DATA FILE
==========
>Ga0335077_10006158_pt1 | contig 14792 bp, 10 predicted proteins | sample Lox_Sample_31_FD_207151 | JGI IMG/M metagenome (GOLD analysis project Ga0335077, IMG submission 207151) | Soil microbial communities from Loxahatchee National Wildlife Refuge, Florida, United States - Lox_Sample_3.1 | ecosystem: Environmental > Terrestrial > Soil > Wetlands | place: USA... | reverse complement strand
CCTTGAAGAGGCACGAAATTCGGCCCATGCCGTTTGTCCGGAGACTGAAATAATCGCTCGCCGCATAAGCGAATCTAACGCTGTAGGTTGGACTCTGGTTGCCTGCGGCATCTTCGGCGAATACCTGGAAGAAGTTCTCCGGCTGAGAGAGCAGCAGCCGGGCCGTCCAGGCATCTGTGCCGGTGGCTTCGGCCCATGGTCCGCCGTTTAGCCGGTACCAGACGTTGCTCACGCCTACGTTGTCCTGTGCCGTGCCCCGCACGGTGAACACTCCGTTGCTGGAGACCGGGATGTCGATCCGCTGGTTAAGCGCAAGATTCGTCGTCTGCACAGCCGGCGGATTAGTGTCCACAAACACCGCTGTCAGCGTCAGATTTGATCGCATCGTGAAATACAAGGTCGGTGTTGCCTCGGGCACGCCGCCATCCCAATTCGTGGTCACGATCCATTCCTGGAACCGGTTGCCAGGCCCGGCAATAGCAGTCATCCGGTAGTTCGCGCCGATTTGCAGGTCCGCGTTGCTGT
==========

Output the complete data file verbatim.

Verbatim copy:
>Ga0335077_10006158_pt1 | contig 14792 bp, 10 predicted proteins | sample Lox_Sample_31_FD_207151 | JGI IMG/M metagenome (GOLD analysis project Ga0335077, IMG submission 207151) | Soil microbial communities from Loxahatchee National Wildlife Refuge, Florida, United States - Lox_Sample_3.1 | ecosystem: Environmental > Terrestrial > Soil > Wetlands | place: USA... | reverse complement strand
CCTTGAAGAGGCACGAAATTCGGCCCATGCCGTTTGTCCGGAGACTGAAATAATCGCTCGCCGCATAAGCGAATCTAACGCTGTAGGTTGGACTCTGGTTGCCTGCGGCATCTTCGGCGAATACCTGGAAGAAGTTCTCCGGCTGAGAGAGCAGCAGCCGGGCCGTCCAGGCATCTGTGCCGGTGGCTTCGGCCCATGGTCCGCCGTTTAGCCGGTACCAGACGTTGCTCACGCCTACGTTGTCCTGTGCCGTGCCCCGCACGGTGAACACTCCGTTGCTGGAGACCGGGATGTCGATCCGCTGGTTAAGCGCAAGATTCGTCGTCTGCACAGCCGGCGGATTAGTGTCCACAAACACCGCTGTCAGCGTCAGATTTGATCGCATCGTGAAATACAAGGTCGGTGTTGCCTCGGGCACGCCGCCATCCCAATTCGTGGTCACGATCCATTCCTGGAACCGGTTGCCAGGCCCGGCAATAGCAGTCATCCGGTAGTTCGCGCCGATTTGCAGGTCCGCGTTGCTGT